A conference titled “Growing Organics: Moving Hawaii’s Organic Industry Forward” will be held from 9 a.m. to 5:30 p.m. on Monday, Oct. 28, at King Kamehameha’s Kona Beach Hotel. The one-day event features presentations, workshops and opportunities for attendees to provide input on how to strengthen Hawaii’s organic foods industry.
The conference is part of a one-year study being conducted by the Kohala Center on behalf of the state Department of Agriculture to determine what barriers Hawaii’s organic food producers, distributors, retailers, and consumers face, and recommend solutions to improve certification processes, local production, distribution, and sales. The Kohala Center convened a statewide Organic Industry Advisory Group in February to identify the local organic industry’s challenges, develop a public survey to collect data, and craft recommendations to present to HDOA.
Deputy Agriculture Director Scott Enright will deliver a keynote address at the start of the conference. The Organic Industry Advisory Group will then present its preliminary recommendations and encourage input from event attendees in order to refine the recommendations.
Derek Kurisu, executive vice president of KTA Superstores, is the featured speaker at the event’s luncheon. Following the luncheon, a series of workshops will be conducted, covering topics such as organic certification, food safety, developing a legislative agenda for the organic industry, and defining the roles and responsibilities of an independent industry association. One session will feature produce and product buyers from Hawaii retailers, providing attendees an opportunity to network with local buyers and distributors to learn more about their requirements.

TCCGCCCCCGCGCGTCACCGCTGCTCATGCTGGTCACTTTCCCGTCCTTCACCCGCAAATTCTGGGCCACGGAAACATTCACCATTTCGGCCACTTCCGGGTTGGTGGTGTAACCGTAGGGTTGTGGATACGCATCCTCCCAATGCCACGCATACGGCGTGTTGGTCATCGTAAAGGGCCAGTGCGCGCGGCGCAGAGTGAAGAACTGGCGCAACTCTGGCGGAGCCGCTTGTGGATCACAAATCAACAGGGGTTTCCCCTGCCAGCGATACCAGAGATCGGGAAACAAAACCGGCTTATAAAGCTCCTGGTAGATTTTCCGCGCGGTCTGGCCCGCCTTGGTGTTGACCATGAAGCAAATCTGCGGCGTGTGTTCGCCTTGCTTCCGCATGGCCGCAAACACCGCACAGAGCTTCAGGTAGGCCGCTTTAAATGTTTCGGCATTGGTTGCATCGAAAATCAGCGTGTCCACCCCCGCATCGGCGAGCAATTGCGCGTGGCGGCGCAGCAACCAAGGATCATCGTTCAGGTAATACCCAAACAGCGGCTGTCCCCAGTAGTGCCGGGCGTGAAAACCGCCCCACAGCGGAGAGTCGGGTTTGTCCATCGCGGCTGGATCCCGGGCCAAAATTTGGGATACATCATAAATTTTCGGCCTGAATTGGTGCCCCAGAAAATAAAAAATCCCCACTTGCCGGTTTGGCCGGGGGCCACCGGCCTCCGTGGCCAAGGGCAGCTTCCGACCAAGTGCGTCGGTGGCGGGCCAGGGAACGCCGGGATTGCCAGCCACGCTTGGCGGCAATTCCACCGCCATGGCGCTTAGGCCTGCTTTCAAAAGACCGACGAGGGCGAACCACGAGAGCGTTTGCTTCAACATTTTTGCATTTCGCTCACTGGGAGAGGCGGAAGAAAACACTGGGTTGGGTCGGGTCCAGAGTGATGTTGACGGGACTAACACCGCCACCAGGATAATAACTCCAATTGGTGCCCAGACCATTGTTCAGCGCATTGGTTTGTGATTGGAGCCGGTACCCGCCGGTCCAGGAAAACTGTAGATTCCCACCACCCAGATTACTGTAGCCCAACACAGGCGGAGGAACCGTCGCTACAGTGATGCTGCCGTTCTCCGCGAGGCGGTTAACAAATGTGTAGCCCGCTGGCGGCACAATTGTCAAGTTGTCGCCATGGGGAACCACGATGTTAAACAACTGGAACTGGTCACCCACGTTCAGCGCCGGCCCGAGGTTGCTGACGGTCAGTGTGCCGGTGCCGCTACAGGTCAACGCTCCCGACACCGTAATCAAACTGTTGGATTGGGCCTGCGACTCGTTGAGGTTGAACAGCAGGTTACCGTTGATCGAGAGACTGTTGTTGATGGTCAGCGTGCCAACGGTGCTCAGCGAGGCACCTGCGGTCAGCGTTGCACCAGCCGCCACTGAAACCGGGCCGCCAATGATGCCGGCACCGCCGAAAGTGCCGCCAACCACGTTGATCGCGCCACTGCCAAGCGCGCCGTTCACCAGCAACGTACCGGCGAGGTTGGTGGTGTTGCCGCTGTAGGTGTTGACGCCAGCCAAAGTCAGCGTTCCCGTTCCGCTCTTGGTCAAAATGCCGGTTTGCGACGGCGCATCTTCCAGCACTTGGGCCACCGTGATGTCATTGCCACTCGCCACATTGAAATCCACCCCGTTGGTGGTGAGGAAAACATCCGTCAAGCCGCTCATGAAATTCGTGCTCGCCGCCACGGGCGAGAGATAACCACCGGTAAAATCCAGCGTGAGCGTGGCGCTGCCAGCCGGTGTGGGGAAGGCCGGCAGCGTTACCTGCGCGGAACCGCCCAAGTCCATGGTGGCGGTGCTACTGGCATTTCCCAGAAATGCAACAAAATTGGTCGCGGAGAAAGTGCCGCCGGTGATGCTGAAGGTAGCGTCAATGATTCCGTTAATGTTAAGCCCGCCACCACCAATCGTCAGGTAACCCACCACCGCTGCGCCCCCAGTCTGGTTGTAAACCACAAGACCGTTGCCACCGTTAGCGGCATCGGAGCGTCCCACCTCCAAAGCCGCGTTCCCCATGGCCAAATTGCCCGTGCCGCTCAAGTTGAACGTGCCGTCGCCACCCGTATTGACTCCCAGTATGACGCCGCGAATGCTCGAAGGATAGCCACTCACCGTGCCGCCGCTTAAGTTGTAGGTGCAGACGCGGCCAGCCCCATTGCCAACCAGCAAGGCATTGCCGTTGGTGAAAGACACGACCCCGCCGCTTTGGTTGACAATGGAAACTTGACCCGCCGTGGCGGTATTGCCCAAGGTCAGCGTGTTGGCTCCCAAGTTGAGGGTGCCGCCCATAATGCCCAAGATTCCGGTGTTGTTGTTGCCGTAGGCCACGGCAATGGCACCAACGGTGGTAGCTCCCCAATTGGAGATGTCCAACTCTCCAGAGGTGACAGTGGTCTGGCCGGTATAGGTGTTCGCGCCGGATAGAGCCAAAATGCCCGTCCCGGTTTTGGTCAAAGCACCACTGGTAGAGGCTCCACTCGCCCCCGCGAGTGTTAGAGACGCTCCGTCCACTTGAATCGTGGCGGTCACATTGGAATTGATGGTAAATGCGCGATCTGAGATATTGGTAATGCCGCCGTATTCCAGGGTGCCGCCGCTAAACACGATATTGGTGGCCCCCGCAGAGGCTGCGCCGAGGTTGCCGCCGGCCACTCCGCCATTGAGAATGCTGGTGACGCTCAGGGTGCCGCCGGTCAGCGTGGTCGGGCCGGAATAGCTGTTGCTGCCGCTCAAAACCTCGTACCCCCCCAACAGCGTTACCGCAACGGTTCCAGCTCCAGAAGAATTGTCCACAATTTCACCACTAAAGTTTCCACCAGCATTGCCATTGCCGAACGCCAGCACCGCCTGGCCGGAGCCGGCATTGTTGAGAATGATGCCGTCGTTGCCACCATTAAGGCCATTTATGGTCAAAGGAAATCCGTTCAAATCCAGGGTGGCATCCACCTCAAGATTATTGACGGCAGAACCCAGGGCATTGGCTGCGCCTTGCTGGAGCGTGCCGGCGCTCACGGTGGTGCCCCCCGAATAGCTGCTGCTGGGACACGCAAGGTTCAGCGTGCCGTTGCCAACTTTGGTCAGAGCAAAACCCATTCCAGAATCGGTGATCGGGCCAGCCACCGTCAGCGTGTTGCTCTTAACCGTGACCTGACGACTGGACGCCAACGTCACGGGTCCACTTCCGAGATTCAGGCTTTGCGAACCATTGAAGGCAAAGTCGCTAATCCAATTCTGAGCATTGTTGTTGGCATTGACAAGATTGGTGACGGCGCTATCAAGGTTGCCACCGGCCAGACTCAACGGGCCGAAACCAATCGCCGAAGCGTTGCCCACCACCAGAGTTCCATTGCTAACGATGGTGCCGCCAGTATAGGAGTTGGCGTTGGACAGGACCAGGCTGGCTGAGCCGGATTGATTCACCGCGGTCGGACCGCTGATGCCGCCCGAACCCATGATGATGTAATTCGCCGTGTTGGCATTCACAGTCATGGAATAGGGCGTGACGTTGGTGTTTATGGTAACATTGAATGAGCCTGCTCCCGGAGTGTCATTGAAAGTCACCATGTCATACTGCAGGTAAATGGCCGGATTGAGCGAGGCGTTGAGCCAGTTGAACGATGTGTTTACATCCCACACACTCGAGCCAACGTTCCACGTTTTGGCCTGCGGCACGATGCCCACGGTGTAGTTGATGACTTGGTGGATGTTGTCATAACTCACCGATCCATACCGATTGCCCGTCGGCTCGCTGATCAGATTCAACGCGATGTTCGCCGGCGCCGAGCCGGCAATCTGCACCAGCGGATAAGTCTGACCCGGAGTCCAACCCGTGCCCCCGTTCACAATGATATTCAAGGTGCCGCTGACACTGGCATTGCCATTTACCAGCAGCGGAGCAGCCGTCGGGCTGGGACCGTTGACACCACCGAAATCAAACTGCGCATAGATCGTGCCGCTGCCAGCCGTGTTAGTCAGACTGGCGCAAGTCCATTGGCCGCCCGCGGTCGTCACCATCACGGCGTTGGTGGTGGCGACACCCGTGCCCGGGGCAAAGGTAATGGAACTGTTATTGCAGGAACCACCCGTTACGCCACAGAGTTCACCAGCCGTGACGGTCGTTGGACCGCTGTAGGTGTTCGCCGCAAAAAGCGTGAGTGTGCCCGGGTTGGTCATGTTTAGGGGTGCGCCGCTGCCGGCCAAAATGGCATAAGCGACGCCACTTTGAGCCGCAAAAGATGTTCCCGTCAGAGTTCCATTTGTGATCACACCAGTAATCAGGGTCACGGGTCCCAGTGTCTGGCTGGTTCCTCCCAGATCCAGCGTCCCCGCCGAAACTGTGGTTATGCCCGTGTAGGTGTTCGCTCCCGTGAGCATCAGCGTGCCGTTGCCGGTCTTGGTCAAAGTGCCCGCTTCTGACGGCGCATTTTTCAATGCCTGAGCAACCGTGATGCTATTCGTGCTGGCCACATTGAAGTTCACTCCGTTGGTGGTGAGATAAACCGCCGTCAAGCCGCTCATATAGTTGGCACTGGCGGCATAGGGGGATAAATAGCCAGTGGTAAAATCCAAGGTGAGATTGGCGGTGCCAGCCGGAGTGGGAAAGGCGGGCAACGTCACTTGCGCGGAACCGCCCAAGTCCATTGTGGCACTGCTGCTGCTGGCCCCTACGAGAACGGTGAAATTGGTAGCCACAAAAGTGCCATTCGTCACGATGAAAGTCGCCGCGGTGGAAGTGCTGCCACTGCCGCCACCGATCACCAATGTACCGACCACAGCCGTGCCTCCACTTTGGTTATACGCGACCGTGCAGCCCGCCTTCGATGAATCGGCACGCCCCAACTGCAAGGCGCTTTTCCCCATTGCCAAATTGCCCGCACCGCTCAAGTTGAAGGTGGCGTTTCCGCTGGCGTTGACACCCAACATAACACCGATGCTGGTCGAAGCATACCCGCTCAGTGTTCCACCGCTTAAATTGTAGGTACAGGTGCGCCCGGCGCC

Both the keynote address and the advisory group’s presentation are free and open to the public, although advance registration online is requested. Admission to the luncheon is $30 per person, and admission to the workshops is $20 per person. Attendees can register for both the luncheon and workshops for $45.
More information and registration are available online at http://www.laulimacenter.org/growingorganics.html, or by calling The Kohala Center at 887-6411.
“This initiative came about as a result of the fact that Hawai‘i’s organic food producers no longer had a central place where they could obtain information on critical issues such as infrastructure, processing, marketing, certification, and business development,” said Melanie Bondera, rural cooperative development specialist for the Laulima Center, a program of The Kohala Center. “Through the Organic Industry Advisory Group and public input, we are determining how existing entities can support organics in Hawai‘i, whether a centralized educational and advocacy organization should be re-established, and how the local industry can overcome the barriers that are affecting farming operations, production, distribution, quality, and costs.”
The Kohala Center will release its final project report, including recommendations to HDOA, in early 2014.
The Kohala Center (http://www.kohalacenter.org) is an independent, community-based center for research, education, and conservation. The center was established in direct response to the request of island residents to create greater educational and employment opportunities by enhancing — and celebrating — Hawaii’s spectacular natural and cultural landscapes.